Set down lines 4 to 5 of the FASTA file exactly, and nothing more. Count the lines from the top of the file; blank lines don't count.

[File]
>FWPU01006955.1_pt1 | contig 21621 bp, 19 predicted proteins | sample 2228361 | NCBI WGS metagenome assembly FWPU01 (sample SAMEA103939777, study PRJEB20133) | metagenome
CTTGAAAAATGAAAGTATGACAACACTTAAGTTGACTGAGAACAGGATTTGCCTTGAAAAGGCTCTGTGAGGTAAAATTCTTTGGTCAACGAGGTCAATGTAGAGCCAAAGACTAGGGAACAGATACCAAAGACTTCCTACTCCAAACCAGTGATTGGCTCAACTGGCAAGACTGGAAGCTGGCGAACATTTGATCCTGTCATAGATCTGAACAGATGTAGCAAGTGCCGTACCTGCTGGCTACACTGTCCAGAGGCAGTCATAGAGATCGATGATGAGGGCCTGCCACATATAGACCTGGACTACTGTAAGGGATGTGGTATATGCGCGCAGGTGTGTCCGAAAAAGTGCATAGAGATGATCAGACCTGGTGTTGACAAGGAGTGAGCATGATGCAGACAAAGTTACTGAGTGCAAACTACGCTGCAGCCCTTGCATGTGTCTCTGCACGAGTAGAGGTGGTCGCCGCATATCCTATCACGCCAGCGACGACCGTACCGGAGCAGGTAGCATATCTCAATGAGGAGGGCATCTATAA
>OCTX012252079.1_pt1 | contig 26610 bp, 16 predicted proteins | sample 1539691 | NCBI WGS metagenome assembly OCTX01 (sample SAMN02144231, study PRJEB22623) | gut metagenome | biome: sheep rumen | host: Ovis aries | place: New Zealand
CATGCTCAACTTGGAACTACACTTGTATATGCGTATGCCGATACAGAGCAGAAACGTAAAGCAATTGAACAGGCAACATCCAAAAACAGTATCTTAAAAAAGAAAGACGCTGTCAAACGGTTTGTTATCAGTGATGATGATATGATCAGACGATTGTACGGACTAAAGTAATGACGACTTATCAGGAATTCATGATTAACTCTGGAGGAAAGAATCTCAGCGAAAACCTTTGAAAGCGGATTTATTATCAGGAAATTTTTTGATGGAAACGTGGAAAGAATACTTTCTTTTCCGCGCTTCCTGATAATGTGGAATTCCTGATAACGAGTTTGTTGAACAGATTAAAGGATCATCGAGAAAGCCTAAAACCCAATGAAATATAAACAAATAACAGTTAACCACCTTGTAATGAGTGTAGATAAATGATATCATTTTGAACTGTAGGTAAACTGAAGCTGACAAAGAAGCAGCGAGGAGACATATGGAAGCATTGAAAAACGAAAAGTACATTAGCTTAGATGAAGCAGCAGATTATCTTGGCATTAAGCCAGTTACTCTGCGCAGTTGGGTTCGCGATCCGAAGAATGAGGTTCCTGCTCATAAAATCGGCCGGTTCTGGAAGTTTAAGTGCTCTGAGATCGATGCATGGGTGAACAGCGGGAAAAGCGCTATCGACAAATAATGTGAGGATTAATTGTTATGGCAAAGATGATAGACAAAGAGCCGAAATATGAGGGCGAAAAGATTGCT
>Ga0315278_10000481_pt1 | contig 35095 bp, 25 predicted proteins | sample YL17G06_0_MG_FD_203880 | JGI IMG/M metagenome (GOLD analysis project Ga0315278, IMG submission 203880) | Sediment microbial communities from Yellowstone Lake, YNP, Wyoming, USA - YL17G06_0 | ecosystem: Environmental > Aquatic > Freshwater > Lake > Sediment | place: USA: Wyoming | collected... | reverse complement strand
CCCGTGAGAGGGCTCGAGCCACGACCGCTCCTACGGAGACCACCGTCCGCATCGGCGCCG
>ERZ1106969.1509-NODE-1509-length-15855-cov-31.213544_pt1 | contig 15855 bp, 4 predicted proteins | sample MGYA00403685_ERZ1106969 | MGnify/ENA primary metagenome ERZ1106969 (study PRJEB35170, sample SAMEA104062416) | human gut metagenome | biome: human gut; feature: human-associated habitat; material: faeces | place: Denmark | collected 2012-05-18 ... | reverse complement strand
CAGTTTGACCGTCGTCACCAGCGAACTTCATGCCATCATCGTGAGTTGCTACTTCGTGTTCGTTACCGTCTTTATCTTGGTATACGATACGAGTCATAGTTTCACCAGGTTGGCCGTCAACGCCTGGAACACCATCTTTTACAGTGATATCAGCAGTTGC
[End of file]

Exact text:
CATGCTCAACTTGGAACTACACTTGTATATGCGTATGCCGATACAGAGCAGAAACGTAAAGCAATTGAACAGGCAACATCCAAAAACAGTATCTTAAAAAAGAAAGACGCTGTCAAACGGTTTGTTATCAGTGATGATGATATGATCAGACGATTGTACGGACTAAAGTAATGACGACTTATCAGGAATTCATGATTAACTCTGGAGGAAAGAATCTCAGCGAAAACCTTTGAAAGCGGATTTATTATCAGGAAATTTTTTGATGGAAACGTGGAAAGAATACTTTCTTTTCCGCGCTTCCTGATAATGTGGAATTCCTGATAACGAGTTTGTTGAACAGATTAAAGGATCATCGAGAAAGCCTAAAACCCAATGAAATATAAACAAATAACAGTTAACCACCTTGTAATGAGTGTAGATAAATGATATCATTTTGAACTGTAGGTAAACTGAAGCTGACAAAGAAGCAGCGAGGAGACATATGGAAGCATTGAAAAACGAAAAGTACATTAGCTTAGATGAAGCAGCAGATTATCTTGGCATTAAGCCAGTTACTCTGCGCAGTTGGGTTCGCGATCCGAAGAATGAGGTTCCTGCTCATAAAATCGGCCGGTTCTGGAAGTTTAAGTGCTCTGAGATCGATGCATGGGTGAACAGCGGGAAAAGCGCTATCGACAAATAATGTGAGGATTAATTGTTATGGCAAAGATGATAGACAAAGAGCCGAAATATGAGGGCGAAAAGATTGCT
>Ga0315278_10000481_pt1 | contig 35095 bp, 25 predicted proteins | sample YL17G06_0_MG_FD_203880 | JGI IMG/M metagenome (GOLD analysis project Ga0315278, IMG submission 203880) | Sediment microbial communities from Yellowstone Lake, YNP, Wyoming, USA - YL17G06_0 | ecosystem: Environmental > Aquatic > Freshwater > Lake > Sediment | place: USA: Wyoming | collected... | reverse complement strand